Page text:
But one of the Puritans’ requests intrigued the king.  For the sake of the truth and integrity of Scripture, the Puritans asked that a new and official translation of the Bible be made, done by all the best scholars, as accurate and true to the original language as possible.  James was not interested in the truth and accuracy of Scripture, but he had his own reasons for not liking all those other translations.  Not only were they carelessly done, but many came with notes to explain things to the common people who were reading these things for the first time.  And oftentimes, the king did not approve of these notes.  He was particularly irritated by explanations like the one attached to Exodus 1:17, a verse which says:  “But the midwives feared God and did not do as the King of Egypt commanded them, but allowed the baby boys to live.”  The notes attached to this verse pointed out that the midwives did the right thing by NOT obeying the king, and that Christians do not always have to obey their king either, because sometimes kings do and require things that are contrary to God’s Word.

     This did not sit well with King James was pushing for the ‘divine right of kings,’ which meant that if the king said it, it was the SAME as if God Himself said it.  So James did not like all the meddlesome side notes in these new translations.  It would be far better for the people to not understand anything.

     Thus, for very different reasons from the Puritans, King James granted their request and gave the command that “a translation of the entire Bible shall be made, as close as can be to the original, and then be printed without any marginal notes.”

     King James celebrated the beginning of the project with a huge banquet and much feasting, drinking, and dancing, along with dog and bull fighting for entertainment.  This offended the Puritans, but they would get their translation.  James was then wise enough to stay out of the way and let the project proceed with integrity and skill.  Fifty-four top translators were employed to do the work.  They were divided up into six groups of nine, each working on a section of the Bible.  The complete texts were then reviewed by still more scholars.  The first edition came off the presses in 1611.  It was an immediate and long-lasting success.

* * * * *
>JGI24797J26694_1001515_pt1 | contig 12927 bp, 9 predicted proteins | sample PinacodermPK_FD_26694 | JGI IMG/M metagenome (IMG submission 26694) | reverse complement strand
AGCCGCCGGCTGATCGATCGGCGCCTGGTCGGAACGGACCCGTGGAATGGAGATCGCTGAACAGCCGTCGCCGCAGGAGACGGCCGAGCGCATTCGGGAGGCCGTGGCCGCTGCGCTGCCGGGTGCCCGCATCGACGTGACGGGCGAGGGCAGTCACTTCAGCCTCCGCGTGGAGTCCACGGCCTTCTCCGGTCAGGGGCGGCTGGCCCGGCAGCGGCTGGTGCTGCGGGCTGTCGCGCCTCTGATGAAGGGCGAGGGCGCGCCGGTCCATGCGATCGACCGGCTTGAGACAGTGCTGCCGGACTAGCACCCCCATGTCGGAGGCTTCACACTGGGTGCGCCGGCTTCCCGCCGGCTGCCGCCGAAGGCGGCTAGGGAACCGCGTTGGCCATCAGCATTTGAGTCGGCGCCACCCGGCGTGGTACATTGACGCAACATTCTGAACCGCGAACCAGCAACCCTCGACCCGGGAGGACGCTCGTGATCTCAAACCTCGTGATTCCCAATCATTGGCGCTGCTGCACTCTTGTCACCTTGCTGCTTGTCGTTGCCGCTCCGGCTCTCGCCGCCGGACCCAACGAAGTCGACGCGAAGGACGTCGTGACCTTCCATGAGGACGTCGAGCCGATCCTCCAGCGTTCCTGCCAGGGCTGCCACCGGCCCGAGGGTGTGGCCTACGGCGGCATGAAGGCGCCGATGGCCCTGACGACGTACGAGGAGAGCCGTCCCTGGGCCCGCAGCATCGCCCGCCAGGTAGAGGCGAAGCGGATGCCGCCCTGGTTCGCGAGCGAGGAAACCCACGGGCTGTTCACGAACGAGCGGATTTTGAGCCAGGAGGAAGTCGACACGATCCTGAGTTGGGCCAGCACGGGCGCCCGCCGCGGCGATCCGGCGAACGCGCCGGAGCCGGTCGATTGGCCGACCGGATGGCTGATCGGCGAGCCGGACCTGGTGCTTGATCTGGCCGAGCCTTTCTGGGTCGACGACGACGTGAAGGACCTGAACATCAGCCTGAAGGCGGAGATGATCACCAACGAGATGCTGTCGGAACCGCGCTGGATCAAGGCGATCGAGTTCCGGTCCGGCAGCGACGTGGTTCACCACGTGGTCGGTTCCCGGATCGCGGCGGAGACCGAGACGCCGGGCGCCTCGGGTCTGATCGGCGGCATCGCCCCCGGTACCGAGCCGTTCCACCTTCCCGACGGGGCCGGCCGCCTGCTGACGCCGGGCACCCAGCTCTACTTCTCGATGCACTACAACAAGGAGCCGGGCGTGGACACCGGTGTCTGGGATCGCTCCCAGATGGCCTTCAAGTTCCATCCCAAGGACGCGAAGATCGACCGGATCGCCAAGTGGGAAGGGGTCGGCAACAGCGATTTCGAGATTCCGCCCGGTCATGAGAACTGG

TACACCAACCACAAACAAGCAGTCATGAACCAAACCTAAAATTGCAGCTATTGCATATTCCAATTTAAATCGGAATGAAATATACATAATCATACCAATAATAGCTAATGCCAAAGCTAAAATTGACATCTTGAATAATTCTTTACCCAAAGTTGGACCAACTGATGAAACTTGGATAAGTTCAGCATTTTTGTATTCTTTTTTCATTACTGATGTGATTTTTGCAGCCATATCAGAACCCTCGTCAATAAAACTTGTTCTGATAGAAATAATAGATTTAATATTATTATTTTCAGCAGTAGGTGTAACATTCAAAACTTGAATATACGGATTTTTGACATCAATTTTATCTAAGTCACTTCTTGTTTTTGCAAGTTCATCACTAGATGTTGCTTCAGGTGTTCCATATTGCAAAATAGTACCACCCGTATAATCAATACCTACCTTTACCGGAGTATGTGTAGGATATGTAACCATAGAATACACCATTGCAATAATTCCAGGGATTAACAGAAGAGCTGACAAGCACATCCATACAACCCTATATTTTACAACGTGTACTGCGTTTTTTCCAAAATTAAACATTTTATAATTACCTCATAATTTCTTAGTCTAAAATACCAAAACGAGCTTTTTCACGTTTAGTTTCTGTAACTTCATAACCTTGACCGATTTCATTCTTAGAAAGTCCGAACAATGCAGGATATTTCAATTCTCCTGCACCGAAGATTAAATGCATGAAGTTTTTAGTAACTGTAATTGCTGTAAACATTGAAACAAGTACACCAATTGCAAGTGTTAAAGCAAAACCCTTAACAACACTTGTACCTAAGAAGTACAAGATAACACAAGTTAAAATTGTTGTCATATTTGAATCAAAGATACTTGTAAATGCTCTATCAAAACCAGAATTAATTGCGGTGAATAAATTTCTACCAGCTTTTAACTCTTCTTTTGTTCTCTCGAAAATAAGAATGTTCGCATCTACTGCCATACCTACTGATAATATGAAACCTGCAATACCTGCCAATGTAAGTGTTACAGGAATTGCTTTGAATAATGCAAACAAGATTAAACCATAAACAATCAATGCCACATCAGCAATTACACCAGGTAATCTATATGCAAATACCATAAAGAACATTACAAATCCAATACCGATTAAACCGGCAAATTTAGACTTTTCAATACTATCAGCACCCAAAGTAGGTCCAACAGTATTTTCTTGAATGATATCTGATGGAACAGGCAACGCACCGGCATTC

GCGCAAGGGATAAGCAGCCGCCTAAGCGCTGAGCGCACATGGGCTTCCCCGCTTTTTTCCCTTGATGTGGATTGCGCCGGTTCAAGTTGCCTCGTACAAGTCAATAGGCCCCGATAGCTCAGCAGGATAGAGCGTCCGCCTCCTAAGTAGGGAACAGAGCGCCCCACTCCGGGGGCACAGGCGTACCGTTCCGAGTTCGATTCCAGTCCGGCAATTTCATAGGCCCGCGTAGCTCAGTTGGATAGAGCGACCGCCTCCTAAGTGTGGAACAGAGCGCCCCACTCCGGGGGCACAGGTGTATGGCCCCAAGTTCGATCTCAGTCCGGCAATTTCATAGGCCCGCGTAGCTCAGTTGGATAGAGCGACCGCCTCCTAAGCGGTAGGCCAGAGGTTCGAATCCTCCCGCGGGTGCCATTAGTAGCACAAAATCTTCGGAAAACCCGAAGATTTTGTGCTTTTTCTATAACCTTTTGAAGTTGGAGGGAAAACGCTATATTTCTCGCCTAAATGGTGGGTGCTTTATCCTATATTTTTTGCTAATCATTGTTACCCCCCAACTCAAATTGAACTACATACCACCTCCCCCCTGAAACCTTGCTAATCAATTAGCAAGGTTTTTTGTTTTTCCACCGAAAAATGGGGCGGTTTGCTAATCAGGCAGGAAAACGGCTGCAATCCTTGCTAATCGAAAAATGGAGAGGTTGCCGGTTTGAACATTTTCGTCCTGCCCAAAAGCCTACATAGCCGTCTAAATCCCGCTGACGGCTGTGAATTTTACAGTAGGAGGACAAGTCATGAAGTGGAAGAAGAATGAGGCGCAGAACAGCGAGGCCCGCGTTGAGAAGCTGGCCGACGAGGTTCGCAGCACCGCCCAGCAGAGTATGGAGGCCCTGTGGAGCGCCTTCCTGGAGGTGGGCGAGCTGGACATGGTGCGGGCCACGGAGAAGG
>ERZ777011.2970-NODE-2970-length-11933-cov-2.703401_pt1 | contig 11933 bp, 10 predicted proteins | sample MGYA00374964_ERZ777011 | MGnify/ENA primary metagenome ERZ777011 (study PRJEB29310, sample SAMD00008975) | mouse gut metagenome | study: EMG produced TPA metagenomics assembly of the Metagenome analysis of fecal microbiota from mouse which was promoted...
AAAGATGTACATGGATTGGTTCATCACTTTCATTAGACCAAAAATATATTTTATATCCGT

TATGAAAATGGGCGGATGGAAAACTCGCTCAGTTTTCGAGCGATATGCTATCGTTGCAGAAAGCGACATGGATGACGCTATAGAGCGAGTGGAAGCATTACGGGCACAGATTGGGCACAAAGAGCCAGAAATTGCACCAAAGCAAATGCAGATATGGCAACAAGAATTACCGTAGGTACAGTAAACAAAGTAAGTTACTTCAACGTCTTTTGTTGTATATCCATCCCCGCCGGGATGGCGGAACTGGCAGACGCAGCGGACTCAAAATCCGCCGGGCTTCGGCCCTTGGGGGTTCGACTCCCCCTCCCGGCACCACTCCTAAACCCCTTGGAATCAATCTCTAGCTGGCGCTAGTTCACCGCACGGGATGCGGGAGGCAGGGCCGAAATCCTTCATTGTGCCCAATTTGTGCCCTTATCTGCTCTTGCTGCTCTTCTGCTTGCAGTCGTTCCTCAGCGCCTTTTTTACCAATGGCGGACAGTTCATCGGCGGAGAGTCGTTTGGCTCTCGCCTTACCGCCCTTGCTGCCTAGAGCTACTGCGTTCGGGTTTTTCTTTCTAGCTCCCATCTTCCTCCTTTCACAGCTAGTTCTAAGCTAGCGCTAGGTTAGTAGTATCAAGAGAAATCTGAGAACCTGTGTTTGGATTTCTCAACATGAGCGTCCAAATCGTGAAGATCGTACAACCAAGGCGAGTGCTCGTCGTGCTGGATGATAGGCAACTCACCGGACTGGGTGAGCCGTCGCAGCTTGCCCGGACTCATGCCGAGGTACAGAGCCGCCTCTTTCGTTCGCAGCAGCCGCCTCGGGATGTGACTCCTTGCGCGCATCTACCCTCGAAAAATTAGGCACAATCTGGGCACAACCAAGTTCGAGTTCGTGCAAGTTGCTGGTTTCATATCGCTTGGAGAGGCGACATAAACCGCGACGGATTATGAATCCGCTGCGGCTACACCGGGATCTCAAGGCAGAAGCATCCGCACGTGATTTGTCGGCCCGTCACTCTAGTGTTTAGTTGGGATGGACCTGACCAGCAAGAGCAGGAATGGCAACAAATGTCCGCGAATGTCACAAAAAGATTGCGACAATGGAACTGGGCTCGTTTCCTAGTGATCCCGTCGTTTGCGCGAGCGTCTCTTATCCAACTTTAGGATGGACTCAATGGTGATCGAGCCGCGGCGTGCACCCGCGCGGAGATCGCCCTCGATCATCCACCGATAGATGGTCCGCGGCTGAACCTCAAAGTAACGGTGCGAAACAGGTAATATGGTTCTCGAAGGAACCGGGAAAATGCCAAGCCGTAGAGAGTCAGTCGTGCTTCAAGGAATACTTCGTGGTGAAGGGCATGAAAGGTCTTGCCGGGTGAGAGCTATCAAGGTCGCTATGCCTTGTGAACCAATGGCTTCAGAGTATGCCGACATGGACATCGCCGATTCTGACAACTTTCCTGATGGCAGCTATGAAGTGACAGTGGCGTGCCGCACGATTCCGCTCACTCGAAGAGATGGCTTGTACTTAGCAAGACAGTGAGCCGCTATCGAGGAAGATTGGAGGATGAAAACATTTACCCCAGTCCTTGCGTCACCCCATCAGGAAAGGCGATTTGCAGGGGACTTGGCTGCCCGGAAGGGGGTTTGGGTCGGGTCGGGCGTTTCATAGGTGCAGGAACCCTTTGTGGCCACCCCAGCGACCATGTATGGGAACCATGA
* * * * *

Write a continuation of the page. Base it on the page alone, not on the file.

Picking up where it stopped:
The result was an excellent translation, not only for its accuracy (for its time), but also for its majestic language.  There were no significant challengers for over 300 years.  Only when the New International Version was published in the 1980’s did another translation begin to sell more copies.

     King James did not go on to become a nice man or a good king.  But as one historian wrote of him: “Despite his arrogance in theology, his incompetence as a king, his profanity, and his drunkenness, we can still be grateful to King James for his part in this noble work.”


Matthew 4:4  —   Jesus answered, “It is written: ‘Man shall not live on bread alone, but on every word that comes from the mouth of God.’”

Psalm 119:105  —  Thy word is a lamp unto my feet, and a light unto my path.

II Timothy 3:16-17  —  All Scripture is God-breathed and is useful for teaching, rebuking, correcting and training in righteousness, so that the servant of God may be thoroughly equipped for every good work.


Almighty, everlasting God, heavenly Father, whose Word is a lamp to our feet and a light to our way:  Open and enlighten my mind that I may understand your Word purely, clearly, devoutly, and then, having understood it aright, fashion my life in accord with it, in order that I may never displease you; through Jesus Christ, thy Son, our dear Lord.  Amen.  

–Johannes Bugenhagen (1485-1558)